2 years ago
White Paper: Healthcare Under Attack
At One Call, we work hard to safeguard our data and systems. We know we can always improve and no security is absolute. As such, we actively apply best practices, manage the risk of supply chain partners, and regularly assess our cybersecurity environment. We have also achieved HITRUST certification, which demonstrates adherence to HIPAA guidelines. In the following white paper, we share some simple steps to combat the risks of a cybersecurity attack and how to be prepared should one happen.
Why is Healthcare at Risk?
As the healthcare industry continues to innovate service offerings, increase access to data, and create operational efficiencies using advanced technology, there’s an increasing risk from cybercriminals who work tirelessly to evolve techniques that challenge our defenses. This constant threat of cyberattacks and security incidents has a direct impact on the workers’ compensation industry - it is a reminder that preparation and constant vigilance are the only defenses at our disposal to ensure our information is safe and protected.
The data saved in electronic medical records (EMR) and handled daily by medical professionals is extremely valuable. It contains health, personal and insurance information used to commit insurance and identity fraud. Attackers don’t even need to access healthcare systems to obtain information or disrupt services. They can use email to deliver sophisticated malware (viruses) to obtain records, ransomware to lock systems, and social engineering to trick personnel into providing data. Attackers like these methods because they are simple to deploy, hard to detect, and make any and all employees at your company a potential target – eliminating the need to compromise elaborate security systems.
Combat the Risks
We realize no company has unlimited budgets for security. Here are a few measures you can take, regardless of budget, to improve security.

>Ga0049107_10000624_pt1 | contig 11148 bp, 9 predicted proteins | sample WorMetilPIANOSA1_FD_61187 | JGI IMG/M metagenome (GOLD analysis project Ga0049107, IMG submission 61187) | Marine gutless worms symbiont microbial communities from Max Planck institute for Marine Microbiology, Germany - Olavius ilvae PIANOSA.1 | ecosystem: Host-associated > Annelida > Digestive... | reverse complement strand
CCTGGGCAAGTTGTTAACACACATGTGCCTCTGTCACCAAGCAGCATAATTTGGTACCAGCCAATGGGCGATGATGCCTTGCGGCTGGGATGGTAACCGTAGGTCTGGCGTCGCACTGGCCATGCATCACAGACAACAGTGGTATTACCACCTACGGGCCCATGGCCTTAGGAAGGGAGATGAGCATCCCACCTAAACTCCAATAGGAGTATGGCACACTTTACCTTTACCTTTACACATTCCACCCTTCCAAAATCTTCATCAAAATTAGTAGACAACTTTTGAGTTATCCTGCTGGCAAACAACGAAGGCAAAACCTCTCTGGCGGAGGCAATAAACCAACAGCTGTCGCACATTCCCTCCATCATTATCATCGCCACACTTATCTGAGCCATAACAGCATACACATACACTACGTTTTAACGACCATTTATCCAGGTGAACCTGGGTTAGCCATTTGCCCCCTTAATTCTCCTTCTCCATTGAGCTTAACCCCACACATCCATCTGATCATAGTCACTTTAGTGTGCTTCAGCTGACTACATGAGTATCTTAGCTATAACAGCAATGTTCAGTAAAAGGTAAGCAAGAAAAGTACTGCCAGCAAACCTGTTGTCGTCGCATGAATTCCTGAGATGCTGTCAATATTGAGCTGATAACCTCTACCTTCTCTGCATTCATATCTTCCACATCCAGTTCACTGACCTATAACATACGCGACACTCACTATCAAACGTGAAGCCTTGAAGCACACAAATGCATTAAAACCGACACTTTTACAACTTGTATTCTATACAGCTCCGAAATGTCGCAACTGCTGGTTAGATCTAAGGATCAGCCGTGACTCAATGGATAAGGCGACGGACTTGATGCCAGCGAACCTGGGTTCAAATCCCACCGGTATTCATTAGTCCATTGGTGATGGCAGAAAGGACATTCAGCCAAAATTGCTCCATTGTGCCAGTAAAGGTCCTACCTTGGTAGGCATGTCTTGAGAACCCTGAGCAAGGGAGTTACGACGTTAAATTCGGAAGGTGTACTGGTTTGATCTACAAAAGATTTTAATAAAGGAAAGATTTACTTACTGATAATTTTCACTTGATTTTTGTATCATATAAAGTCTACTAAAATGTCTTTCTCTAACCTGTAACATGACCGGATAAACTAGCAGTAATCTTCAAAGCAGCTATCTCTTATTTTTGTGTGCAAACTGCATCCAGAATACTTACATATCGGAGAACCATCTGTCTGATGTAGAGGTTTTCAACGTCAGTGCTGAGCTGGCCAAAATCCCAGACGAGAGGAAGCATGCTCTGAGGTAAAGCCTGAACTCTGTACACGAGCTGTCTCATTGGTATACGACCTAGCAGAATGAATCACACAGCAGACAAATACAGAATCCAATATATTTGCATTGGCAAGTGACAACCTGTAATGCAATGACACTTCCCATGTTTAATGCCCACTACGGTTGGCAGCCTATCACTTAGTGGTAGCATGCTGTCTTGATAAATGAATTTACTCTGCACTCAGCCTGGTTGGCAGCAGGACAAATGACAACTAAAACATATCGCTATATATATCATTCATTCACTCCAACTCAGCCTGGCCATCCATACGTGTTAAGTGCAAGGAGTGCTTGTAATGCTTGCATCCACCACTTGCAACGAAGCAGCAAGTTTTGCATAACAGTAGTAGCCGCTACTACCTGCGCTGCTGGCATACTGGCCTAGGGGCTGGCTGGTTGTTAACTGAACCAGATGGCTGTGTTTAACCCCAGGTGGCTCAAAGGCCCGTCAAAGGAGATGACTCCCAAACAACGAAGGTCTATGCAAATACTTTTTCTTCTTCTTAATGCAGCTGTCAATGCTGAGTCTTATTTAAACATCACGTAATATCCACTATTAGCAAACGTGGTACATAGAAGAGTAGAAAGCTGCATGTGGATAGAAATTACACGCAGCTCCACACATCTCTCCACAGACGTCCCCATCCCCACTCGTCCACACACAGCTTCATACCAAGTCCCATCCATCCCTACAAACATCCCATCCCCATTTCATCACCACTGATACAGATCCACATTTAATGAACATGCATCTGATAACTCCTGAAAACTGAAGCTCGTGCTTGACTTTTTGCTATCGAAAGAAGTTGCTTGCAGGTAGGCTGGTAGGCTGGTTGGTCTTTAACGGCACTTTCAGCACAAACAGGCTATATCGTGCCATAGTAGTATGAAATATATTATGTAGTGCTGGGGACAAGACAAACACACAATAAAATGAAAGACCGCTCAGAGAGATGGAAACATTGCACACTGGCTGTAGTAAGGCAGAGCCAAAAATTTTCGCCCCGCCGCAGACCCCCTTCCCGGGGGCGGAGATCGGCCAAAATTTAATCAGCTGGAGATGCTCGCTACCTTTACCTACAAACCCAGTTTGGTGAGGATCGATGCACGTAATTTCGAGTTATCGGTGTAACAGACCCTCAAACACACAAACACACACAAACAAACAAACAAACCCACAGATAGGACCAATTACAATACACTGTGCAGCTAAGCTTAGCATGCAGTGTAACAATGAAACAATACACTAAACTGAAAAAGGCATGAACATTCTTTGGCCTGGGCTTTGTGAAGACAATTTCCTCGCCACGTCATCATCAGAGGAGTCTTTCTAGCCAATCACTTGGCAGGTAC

Studies show human error causes at least 27 percent of all data breaches. This can be as simple as employees clicking on a link they believe is legitimate or responding incorrectly to an external inquiry. Educating employees on how to identify red flags and report potential threats can immediately reduce the risk and costs associated with a breach. In fact, the Poneman study points out that education programs can reduce the cost of a breach by up to $9 per record.
Studies show having a ready-to-go incident response plan and investigation team can reduce the cost of a breach by $14 per record. Treat a data breach drill as you would a routine fire drill. Just as a fire drill educates employees on their role during a building emergency, implementing and training a security first responder team will ensure you’re prepared in the event of a potential data breach. Your team should be ready to quickly identify, report and respond to a problem. This can shorten the time of a data breach and assist crisis management personnel with communication to impacted stakeholders.
Actively Monitor, Identify and Escalate
The faster a potential breach is identified, the faster it can be contained. Statistics show companies that identify a breach in less than 100 days can save up to $1 million in post-data breach costs. Since no security is foolproof, the ability to rapidly detect, respond and contain a threat is just as important as prevention.
Garbage in is garbage out in this situation. Old data is bad data that collects rapidly if not destroyed when no longer needed. If maintained on your system, it also makes you vulnerable to an attack, even if you are not using it. Studies show eliminating old data can reduce breach costs by more than $5 per record.
An attacker only needs to be right one time to cause havoc, which means companies have to be right every time in order to prevent a security breach. This may seem like a tall order, but with the right preparation, education and monitoring, you can thrive in this rapidly changing technology-driven environment.